Most people I know or have seen fall into two groups.
One group tries to find a way to “fix” the situation. The most obvious answer that comes to most peoples’ minds is gun control. (Which has the immediate social complication of changing the focus from the tragedy to an argument over whether people should have guns or not -- totally changing the game and redefining the situation.) Or taking their kids out of school… Or whatever gives them the most comfort.
The other group responds by humanizing the victims. Share in their pain, empathize and try to do for them what you think they’d want. In some of my friends’ cases this means turning off the television and doing their best to mend things in their own lives -- using it as a motivator to better themselves, while refusing to contribute to the pain and spectacle.
By nature, I would tend to fall into the first group. It’s the easiest way to go. Morally and by choice, I stand with the second group. There are a few things that we should especially nor do at this time.
First, we should not invade the lives and privacy of the victims of this tragedy -- whether those who lived (especially the children) or those who died. Let them have their peace, especially now. Send them support. Send them sympathy. Send them flowers and leave them alone. This is especially directed at the media outlets that refuse to show good sense or compassion and hound the survivors, turning their lives into a spectacle and robbing them of their peace at the worst possible time in their lives.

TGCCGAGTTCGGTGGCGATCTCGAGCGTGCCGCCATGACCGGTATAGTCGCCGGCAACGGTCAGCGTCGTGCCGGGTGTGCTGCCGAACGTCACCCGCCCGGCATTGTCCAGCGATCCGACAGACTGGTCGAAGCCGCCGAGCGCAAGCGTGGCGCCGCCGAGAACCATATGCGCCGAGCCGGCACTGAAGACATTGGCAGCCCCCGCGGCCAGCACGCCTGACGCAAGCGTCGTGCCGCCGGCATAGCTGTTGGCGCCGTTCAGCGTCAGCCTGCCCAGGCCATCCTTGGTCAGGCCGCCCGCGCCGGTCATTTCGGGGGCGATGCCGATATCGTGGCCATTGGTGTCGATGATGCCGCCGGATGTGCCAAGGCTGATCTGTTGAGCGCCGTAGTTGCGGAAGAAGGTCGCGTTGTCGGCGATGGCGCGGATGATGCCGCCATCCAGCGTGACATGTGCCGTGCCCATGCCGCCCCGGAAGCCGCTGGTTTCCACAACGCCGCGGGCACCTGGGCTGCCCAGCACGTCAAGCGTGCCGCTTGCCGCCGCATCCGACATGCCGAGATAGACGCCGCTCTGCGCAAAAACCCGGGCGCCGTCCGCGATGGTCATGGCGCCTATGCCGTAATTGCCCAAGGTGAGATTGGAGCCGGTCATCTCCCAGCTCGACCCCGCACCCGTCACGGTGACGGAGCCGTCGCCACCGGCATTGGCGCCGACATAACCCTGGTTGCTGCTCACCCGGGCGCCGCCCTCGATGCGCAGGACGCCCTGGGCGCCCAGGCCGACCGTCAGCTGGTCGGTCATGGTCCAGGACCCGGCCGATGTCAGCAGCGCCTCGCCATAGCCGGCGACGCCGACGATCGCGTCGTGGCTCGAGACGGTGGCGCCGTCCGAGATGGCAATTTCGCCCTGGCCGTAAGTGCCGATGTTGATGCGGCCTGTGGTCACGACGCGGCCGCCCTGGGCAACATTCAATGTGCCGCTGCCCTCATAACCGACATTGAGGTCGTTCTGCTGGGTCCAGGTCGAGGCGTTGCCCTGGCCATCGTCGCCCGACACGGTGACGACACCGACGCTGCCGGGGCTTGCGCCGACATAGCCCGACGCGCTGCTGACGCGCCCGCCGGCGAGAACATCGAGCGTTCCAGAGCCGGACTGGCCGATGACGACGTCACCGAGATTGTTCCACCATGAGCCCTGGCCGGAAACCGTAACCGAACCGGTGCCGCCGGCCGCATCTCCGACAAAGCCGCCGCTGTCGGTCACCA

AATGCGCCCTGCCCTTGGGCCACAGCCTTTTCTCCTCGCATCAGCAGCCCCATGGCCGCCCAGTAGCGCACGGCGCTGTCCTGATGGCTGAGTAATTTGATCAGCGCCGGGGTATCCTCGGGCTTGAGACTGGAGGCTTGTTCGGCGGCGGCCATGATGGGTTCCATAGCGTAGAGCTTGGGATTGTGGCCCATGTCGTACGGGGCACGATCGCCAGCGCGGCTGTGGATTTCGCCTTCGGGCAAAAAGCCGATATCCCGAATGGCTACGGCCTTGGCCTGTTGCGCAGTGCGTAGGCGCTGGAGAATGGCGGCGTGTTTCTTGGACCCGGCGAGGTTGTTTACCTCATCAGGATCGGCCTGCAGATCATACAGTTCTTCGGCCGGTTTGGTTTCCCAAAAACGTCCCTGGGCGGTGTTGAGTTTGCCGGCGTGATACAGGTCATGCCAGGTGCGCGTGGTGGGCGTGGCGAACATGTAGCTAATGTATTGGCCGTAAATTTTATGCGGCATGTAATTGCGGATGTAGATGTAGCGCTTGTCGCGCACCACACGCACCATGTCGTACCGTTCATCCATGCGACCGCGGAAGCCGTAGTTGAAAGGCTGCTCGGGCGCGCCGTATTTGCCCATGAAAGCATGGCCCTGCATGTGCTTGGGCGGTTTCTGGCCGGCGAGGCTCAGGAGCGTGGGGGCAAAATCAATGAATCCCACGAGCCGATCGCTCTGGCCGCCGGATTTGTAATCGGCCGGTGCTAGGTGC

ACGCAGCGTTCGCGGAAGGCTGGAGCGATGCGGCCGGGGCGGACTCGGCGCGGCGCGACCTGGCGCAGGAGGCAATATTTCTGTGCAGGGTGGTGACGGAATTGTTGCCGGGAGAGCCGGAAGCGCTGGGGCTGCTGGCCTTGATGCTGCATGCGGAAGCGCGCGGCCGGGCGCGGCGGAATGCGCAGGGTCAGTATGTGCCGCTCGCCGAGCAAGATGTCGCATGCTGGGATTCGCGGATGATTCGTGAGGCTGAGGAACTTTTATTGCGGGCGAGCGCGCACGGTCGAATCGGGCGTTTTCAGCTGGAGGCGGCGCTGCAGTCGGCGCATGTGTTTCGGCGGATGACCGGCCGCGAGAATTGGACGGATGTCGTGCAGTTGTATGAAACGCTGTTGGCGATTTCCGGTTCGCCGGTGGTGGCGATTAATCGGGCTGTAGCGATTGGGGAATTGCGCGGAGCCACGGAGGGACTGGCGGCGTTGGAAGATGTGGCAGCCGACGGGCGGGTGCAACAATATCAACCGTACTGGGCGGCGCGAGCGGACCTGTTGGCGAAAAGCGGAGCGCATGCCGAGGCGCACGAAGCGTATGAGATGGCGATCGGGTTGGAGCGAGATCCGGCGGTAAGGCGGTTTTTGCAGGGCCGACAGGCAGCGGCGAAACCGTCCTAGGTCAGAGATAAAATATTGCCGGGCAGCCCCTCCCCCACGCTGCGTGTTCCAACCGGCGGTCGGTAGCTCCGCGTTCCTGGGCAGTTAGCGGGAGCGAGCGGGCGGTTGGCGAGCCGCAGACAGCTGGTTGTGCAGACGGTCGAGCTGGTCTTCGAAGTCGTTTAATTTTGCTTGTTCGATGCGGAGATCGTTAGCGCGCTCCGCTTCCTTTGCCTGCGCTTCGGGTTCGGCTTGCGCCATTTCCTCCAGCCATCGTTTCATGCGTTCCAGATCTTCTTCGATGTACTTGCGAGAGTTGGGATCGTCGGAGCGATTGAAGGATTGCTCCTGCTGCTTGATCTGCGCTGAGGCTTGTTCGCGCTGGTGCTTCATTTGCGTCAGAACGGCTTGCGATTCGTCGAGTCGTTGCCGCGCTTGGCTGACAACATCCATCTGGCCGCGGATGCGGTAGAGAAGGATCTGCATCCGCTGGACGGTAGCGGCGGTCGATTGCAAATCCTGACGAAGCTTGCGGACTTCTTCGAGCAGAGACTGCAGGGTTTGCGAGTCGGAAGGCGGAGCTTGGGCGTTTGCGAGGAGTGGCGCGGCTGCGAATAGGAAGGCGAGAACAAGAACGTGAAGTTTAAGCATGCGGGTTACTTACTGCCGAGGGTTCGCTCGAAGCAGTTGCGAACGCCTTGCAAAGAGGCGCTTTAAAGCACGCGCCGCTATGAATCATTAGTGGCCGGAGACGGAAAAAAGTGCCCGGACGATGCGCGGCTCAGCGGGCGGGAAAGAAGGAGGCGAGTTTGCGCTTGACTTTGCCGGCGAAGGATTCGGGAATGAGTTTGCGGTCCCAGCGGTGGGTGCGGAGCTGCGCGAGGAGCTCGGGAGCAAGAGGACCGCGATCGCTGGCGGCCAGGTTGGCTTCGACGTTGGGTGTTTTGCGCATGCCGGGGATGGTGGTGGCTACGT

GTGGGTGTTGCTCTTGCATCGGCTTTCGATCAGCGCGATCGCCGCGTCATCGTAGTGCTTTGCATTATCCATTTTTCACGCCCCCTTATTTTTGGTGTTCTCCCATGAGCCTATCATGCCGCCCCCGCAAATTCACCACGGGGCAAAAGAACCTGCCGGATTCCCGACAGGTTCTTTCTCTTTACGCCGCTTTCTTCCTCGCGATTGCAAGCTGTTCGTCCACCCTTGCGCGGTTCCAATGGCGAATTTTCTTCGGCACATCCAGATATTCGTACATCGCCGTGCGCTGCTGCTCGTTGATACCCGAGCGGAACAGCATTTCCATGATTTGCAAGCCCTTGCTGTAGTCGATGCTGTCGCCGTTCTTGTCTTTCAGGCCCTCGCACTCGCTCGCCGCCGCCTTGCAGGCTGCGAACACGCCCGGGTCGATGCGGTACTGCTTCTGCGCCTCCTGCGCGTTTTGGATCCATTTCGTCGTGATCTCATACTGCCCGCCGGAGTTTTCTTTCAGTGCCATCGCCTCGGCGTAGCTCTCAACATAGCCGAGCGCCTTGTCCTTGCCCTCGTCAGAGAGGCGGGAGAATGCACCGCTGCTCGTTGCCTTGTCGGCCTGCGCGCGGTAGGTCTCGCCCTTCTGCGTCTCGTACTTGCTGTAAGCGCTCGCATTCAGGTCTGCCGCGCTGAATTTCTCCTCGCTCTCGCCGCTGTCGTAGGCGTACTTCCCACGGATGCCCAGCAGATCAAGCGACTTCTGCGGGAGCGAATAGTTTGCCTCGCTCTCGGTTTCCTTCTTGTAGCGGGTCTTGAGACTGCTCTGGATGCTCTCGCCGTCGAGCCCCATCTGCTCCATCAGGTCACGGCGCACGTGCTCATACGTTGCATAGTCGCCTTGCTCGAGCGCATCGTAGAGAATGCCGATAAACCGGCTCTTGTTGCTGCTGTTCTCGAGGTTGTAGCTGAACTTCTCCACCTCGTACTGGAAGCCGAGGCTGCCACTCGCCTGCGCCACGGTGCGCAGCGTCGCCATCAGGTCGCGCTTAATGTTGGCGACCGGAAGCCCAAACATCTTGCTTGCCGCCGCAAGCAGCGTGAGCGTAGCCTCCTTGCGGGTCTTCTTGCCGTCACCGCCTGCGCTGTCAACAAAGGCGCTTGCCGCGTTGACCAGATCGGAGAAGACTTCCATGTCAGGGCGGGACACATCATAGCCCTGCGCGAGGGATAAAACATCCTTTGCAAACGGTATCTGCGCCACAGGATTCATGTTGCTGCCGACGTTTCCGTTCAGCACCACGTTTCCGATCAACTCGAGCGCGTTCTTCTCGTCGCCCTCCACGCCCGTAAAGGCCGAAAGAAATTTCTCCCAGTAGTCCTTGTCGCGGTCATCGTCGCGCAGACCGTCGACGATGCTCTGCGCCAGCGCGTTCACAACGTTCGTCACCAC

Second, we should not be first concerned over how to fix the problem, turning a tragedy into a debate over the same issues that have been debated for so long. If this tragedy, or any tragedy, is to matter, then it must be remembered for its own sake -- not because it sparked another gun control debate. If you are one of those who have taken opportunity to air your views on gun control on Facebook or twitter, then shame on you.
Take a week. Reflect on all the things in your life that you can improve. Mend some fences. Show some appreciation for the people you care about. I personally appreciate my own children at a time like this. I take time to play with them, and grieve for the parents whose children have died.
For those of you who, like me, tend to fall into that first group by nature, be assured that this is the best way to solve the problem. Do not forget the tragedy. Instill a respect for human life in your own children. Take the time to mend what should be mended. This is the solution -- probably more than anyone realizes.
Jared Michaud is a freelance writer living in Wyoming.